Published March 12, 2012
Global media watchdog group Reporters Without Borders on Monday released its “Enemies of the Internet” list for 2012.
The list is comprised of nations it feels inhibit its citizens’ freedom to express themselves on, or even denies access to, the Internet. Reporters Without Borders’s report focuses a great deal on countries that have reportedly blocked access to social networks and microblogging services in an effort to impede the efforts of activists as they tried to organize fellow citizens. It also updated its “under surveillance” list, which covers countries that may soon be added to the enemies list. Read on for more.
“Online social networks complicate matters for authoritarian regimes that are trying to suppress unwanted news and information,” Reporters Without Borders wrote in its report. ”It was thanks to netizens that Tunisians learned about the street vendor who set himself on fire in Sidi Bouzid and Egyptians learned about Khaled Said, the young netizen who was beaten to death by police outside an Alexandria Internet café. It was thanks to social networks that Sidi Bouzid and Khaled Said became news stories and went on to become cornerstones of the Arab Spring.”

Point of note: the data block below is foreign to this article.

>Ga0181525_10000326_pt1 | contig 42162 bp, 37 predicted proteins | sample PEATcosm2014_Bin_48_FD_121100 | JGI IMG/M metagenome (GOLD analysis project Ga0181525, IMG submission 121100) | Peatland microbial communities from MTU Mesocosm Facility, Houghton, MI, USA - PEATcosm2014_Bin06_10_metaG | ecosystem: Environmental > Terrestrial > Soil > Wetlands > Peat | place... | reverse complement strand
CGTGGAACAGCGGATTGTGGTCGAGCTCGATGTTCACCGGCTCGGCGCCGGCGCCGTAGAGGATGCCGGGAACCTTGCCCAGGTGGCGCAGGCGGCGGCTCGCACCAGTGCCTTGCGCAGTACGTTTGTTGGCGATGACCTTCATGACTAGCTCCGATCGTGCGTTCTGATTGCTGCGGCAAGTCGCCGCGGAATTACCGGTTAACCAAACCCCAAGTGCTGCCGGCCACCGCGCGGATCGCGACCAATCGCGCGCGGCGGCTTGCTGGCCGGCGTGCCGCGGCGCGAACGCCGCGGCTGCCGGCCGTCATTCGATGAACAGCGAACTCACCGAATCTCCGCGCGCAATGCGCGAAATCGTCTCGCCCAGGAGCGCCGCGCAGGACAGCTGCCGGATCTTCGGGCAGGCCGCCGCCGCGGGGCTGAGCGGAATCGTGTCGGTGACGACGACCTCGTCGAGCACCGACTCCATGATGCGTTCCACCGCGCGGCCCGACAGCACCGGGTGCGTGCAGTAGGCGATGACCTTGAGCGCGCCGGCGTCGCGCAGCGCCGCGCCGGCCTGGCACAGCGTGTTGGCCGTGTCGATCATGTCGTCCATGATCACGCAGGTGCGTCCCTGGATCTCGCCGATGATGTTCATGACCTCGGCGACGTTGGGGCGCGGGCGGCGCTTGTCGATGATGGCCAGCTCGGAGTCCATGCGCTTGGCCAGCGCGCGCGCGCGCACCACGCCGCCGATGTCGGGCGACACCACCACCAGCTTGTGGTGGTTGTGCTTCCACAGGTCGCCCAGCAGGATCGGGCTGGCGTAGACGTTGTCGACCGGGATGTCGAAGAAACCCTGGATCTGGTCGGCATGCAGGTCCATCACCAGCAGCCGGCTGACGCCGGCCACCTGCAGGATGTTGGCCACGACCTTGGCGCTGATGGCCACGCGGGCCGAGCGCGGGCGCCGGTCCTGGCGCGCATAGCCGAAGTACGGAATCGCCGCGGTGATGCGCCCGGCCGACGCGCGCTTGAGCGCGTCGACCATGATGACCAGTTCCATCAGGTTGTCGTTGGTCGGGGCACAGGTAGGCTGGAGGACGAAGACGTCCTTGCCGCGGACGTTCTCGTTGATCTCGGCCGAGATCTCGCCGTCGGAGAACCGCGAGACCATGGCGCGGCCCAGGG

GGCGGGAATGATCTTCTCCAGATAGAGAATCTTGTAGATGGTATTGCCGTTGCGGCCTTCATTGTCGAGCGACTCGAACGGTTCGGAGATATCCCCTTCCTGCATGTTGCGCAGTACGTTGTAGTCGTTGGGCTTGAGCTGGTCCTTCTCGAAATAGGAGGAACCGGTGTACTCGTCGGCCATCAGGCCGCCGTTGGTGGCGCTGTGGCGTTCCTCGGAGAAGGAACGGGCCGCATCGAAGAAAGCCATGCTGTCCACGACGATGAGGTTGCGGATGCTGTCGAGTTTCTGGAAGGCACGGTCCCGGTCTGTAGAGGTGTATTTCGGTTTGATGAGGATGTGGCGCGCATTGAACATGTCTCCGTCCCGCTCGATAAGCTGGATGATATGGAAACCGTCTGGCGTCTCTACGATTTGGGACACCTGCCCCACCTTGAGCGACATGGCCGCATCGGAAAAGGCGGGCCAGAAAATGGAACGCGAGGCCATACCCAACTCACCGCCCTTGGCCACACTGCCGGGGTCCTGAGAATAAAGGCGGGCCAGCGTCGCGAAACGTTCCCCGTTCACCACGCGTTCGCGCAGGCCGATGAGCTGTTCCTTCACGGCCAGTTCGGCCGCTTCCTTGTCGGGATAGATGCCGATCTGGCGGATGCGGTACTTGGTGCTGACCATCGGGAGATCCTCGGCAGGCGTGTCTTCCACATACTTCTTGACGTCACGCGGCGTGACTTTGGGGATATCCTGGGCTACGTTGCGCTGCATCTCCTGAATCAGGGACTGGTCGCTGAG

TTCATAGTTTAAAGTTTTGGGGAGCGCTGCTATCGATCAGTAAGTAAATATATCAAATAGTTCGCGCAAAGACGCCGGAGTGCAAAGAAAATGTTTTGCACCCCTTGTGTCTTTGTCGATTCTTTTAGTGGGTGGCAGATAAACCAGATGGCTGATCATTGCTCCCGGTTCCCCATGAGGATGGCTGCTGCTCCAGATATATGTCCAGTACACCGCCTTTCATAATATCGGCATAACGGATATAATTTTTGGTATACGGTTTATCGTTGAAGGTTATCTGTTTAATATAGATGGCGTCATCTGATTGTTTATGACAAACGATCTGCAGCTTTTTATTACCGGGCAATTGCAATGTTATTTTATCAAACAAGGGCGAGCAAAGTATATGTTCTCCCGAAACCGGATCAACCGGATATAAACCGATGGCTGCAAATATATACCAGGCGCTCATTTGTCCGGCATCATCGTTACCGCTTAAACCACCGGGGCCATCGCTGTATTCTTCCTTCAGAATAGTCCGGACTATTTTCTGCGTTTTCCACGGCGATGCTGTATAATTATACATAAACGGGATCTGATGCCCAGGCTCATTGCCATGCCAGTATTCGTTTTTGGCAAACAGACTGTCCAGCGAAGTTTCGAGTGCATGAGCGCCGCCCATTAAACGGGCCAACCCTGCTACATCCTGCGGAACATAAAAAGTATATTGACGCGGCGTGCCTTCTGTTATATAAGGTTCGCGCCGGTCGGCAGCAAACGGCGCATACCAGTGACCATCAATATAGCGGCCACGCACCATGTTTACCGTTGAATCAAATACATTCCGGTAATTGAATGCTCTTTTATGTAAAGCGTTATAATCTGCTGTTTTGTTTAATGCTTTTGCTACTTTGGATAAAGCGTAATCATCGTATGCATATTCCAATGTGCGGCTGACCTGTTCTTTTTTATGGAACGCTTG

The group points to microblogging services and social networks like Twitter as a means of quickly disseminating information and even organizing against oppressive regimes. In combination with the advent of other recent technologies such as mobile phone-based to video broadcasting, the group says these services are “increasing the possibilities of freeing information from its straightjacket.”
“The mixing of journalism and activism has been accentuated in extreme situations such as Syria, where ordinary citizens, appalled by the bloodshed, are systematically gathering information for dissemination abroad, especially by the international news media, so the outside world knows about the scale of the brutal crackdown taking place,” the group wrote.
New to the “Enemies of the Internet” list this year are Bahrain and a number of other countries, which join the likes of North Korea and China. Egypt, Malaysia, Australia and France find themselves on the group’s ”under surveillance” list, Australia for working with ISPs to create a mechanism for censoring certain online content, and France for filtering Web content and maintaining its “three-strikes” policy, which cuts off Internet access to people found to be downloading copyrighted content illegally three times. Libya was removed from the list following the fall of Moammar Gadhafi.
Reporters Without Borders’s full report can be viewed on the organization’s website.